Washington, D.C. – The Center for American Progress today released “Speaking of Salaries: What It Will Take to Get Qualified, Effective Teachers in All Communities,” which examines the relationship between school funding, teacher salaries, and student achievement. The study by researchers Frank Adamson and Linda Darling-Hammond examines the education systems of California and New York, and finds that while there have been a number of recent efforts to improve the fairness of the nation’s funding system, those initiatives have been only erratically helpful.
In looking at California, Darling-Hammond and Adamson find that high-wealth districts spend more than twice as much as low-wealth districts for beginning teachers. But those same districts spend nearly three times more for more experienced teachers. Statewide, the salaries for a teacher with a similar background ranged from $41,000 to more than $117,000.
“Solving the inequitable distribution of well-qualified and effective teachers is not impossible but it will ultimately require a focus on both strategic resource equalization and policies,” write the authors.
The researchers also find that massive funding disparities mean that low-wealth districts often get the least qualified teachers. In New York, for instance, a 1 percent increase in median adjusted teacher salaries is associated with a 3 percent decrease in the proportion of teachers without a permanent credential.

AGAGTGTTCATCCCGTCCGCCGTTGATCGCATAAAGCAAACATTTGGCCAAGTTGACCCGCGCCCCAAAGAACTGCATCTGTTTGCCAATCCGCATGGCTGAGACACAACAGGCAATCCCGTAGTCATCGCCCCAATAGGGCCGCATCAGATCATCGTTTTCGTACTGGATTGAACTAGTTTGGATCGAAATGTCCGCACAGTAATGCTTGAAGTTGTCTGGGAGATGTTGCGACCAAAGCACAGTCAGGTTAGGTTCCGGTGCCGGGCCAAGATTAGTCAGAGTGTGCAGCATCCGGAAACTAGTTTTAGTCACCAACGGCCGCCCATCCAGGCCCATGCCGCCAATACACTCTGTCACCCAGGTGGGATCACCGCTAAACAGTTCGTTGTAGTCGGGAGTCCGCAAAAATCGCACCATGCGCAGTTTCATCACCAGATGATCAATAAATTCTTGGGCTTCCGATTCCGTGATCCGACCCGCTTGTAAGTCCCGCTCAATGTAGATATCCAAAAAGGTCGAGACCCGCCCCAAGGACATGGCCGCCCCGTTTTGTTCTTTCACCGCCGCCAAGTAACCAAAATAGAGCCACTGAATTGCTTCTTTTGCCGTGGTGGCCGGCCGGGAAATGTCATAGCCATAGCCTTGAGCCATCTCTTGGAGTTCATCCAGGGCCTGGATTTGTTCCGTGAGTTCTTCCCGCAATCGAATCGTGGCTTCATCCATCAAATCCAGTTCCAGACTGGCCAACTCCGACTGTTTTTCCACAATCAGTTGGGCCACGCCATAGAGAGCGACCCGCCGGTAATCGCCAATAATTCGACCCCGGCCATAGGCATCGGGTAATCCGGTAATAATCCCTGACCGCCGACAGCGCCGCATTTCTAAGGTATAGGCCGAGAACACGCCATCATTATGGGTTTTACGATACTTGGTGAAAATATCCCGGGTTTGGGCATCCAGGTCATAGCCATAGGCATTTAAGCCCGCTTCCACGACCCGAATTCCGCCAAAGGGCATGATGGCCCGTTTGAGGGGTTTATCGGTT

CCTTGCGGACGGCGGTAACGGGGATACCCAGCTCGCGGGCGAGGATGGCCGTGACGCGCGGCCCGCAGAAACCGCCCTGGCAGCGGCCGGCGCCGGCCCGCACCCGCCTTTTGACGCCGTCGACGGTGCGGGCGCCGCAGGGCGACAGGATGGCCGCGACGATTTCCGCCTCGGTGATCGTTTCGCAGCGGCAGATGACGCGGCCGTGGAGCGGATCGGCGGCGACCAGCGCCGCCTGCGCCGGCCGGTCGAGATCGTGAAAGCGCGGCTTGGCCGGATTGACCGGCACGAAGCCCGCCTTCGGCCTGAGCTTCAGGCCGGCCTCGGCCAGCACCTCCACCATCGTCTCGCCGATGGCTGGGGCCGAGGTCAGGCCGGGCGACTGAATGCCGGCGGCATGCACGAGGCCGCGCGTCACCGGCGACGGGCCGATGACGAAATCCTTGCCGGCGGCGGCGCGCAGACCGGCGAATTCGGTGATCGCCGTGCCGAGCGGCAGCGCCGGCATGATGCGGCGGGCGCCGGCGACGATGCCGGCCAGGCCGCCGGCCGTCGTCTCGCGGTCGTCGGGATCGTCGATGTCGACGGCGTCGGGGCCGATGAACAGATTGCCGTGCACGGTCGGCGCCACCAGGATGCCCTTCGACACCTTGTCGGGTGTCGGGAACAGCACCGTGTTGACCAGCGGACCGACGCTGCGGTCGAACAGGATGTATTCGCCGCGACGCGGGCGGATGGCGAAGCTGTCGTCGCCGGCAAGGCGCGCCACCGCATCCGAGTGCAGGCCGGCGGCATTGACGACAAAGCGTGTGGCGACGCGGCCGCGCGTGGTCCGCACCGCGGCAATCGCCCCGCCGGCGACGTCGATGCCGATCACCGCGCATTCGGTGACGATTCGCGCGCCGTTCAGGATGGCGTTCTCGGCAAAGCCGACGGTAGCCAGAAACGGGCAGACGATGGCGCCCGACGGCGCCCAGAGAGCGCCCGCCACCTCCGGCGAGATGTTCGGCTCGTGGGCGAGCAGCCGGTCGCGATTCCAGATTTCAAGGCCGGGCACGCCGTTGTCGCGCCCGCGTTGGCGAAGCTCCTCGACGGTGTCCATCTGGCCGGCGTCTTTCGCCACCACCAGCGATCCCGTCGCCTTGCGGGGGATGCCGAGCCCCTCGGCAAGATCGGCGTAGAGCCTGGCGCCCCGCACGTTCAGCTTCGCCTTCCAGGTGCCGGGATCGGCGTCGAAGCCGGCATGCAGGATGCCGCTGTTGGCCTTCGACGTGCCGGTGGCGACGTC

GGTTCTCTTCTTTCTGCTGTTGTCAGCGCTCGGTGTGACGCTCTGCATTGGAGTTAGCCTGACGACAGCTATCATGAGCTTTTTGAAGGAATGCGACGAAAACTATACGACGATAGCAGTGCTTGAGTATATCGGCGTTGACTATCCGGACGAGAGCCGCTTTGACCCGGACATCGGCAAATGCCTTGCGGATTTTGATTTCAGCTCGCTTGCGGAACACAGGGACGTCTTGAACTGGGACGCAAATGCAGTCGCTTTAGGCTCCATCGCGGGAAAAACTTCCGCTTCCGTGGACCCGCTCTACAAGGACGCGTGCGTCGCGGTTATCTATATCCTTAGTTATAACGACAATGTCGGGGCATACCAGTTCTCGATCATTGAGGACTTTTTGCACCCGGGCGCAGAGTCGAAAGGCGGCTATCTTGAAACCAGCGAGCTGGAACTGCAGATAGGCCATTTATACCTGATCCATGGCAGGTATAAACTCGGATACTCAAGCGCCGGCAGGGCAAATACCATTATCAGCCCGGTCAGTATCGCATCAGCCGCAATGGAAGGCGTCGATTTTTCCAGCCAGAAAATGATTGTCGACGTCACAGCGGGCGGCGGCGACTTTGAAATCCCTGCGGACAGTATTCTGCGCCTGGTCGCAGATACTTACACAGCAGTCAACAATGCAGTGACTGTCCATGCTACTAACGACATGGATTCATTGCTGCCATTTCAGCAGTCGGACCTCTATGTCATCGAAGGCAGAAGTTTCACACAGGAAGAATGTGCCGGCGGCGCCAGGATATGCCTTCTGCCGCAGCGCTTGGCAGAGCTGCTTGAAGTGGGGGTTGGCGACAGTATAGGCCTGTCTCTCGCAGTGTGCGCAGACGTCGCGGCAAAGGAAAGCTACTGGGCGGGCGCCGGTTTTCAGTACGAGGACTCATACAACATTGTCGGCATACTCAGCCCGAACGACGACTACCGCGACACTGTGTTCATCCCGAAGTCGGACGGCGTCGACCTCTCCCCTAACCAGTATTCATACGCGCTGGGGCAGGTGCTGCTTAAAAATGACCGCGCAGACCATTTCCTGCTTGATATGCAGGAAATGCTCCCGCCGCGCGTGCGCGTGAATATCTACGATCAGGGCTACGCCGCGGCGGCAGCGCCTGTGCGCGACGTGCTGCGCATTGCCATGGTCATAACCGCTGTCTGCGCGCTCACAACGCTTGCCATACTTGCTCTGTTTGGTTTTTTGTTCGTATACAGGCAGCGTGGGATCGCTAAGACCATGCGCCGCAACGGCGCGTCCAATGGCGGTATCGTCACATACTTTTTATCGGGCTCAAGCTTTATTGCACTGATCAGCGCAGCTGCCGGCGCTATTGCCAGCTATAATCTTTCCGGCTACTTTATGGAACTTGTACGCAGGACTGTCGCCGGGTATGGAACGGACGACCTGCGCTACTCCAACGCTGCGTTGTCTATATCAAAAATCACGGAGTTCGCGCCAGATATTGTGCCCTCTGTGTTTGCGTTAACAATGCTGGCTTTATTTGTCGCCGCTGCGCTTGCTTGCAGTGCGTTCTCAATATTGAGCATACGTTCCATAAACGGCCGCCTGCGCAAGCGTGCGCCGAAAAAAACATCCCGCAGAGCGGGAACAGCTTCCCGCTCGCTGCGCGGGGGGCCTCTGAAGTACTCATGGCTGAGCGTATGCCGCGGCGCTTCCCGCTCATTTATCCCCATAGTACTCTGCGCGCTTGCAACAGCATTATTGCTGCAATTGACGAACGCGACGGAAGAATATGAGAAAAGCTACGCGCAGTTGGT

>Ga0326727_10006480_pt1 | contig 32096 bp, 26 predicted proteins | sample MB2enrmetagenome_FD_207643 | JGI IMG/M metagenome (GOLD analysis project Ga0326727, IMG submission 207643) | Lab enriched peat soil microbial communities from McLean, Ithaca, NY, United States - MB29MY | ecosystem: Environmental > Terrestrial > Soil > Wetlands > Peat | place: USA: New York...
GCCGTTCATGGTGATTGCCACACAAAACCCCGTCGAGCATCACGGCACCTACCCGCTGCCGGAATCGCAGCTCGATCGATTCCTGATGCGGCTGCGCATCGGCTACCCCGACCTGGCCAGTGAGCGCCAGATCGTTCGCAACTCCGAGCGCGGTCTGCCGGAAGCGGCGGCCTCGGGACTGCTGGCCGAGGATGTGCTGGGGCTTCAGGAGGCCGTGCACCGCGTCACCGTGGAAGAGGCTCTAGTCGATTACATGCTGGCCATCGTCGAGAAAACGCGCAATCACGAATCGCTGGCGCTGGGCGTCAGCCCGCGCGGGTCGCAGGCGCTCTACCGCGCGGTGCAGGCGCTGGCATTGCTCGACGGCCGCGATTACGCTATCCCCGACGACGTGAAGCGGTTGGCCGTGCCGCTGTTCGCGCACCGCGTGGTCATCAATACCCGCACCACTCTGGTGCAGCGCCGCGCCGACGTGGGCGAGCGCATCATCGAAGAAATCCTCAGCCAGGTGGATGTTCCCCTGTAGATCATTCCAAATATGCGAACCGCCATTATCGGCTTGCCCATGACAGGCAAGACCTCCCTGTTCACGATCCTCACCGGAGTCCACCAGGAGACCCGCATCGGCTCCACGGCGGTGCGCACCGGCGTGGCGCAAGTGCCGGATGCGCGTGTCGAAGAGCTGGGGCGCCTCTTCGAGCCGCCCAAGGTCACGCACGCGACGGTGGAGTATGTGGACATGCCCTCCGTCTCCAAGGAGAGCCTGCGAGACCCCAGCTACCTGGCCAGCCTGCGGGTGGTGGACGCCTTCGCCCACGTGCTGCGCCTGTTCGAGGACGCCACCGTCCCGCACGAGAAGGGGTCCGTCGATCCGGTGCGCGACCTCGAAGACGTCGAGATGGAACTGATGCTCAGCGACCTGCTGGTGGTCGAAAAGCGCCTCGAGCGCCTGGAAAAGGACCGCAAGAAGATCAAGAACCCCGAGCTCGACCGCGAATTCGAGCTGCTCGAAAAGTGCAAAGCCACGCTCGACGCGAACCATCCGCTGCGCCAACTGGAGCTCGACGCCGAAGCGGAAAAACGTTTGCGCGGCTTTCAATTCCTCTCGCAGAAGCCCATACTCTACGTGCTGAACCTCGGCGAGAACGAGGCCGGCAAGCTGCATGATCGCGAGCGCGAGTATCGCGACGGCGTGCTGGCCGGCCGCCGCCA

The report also finds that teacher qualifications are related to student achievement. In California, district scores on the state Academic Performance Index, or API, increase significantly as the proportion of teachers without a full credential decreases. In New York, the percentage of teachers without a permanent credential is significantly related to the proportion of students failing state tests.
The study includes a detailed list of recommendations based on the analysis, including:
- Improve and equalize salaries to improve the pool of teachers and level the playing field across districts
- Simultaneously raise teacher standards and teachers’ knowledge and skills through strengthened preparation and licensing standards, strengthened evaluation for teachers and school leaders, and extensive professional development
- Improve beginning teacher retention in order to improve effectiveness and lower the wasteful costs of high attrition by developing high-quality mentoring and performance-based induction systems
The report also has recommendations for Congress, which is currently considering the reauthorization of the Elementary and Secondary Schools Act, or ESEA. Specifically, the report recommends that Congress should equalize allocations of resources in the education bill across states so high-poverty states receive their fair share of federal dollars. The report also recommends that Congress enforce existing ESEA comparability provisions to ensure equitable funding and equally qualified teachers to schools serving different populations of students.